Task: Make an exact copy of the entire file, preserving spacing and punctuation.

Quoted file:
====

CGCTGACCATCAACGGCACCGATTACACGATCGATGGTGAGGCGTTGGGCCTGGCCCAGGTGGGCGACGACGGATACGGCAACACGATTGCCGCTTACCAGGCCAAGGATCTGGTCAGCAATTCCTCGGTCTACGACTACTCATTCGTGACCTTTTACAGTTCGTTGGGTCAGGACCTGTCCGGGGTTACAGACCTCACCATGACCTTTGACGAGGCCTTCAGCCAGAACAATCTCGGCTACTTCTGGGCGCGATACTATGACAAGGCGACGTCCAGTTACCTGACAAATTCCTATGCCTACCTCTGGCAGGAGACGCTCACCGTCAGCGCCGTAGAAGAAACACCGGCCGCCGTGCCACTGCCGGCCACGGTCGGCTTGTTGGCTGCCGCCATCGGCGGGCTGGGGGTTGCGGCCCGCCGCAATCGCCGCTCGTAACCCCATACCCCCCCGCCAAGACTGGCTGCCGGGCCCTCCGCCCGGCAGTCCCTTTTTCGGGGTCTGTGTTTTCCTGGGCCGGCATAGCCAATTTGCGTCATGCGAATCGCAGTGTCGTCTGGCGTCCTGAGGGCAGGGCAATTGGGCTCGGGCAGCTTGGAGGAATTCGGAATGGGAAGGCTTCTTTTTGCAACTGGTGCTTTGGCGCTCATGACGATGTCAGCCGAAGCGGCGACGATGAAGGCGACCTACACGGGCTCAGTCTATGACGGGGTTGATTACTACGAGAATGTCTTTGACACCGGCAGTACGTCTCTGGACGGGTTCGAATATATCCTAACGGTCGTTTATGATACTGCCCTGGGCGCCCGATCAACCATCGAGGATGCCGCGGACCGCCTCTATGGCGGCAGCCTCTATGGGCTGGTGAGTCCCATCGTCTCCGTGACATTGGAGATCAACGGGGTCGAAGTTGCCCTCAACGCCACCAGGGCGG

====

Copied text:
CGCTGACCATCAACGGCACCGATTACACGATCGATGGTGAGGCGTTGGGCCTGGCCCAGGTGGGCGACGACGGATACGGCAACACGATTGCCGCTTACCAGGCCAAGGATCTGGTCAGCAATTCCTCGGTCTACGACTACTCATTCGTGACCTTTTACAGTTCGTTGGGTCAGGACCTGTCCGGGGTTACAGACCTCACCATGACCTTTGACGAGGCCTTCAGCCAGAACAATCTCGGCTACTTCTGGGCGCGATACTATGACAAGGCGACGTCCAGTTACCTGACAAATTCCTATGCCTACCTCTGGCAGGAGACGCTCACCGTCAGCGCCGTAGAAGAAACACCGGCCGCCGTGCCACTGCCGGCCACGGTCGGCTTGTTGGCTGCCGCCATCGGCGGGCTGGGGGTTGCGGCCCGCCGCAATCGCCGCTCGTAACCCCATACCCCCCCGCCAAGACTGGCTGCCGGGCCCTCCGCCCGGCAGTCCCTTTTTCGGGGTCTGTGTTTTCCTGGGCCGGCATAGCCAATTTGCGTCATGCGAATCGCAGTGTCGTCTGGCGTCCTGAGGGCAGGGCAATTGGGCTCGGGCAGCTTGGAGGAATTCGGAATGGGAAGGCTTCTTTTTGCAACTGGTGCTTTGGCGCTCATGACGATGTCAGCCGAAGCGGCGACGATGAAGGCGACCTACACGGGCTCAGTCTATGACGGGGTTGATTACTACGAGAATGTCTTTGACACCGGCAGTACGTCTCTGGACGGGTTCGAATATATCCTAACGGTCGTTTATGATACTGCCCTGGGCGCCCGATCAACCATCGAGGATGCCGCGGACCGCCTCTATGGCGGCAGCCTCTATGGGCTGGTGAGTCCCATCGTCTCCGTGACATTGGAGATCAACGGGGTCGAAGTTGCCCTCAACGCCACCAGGGCGG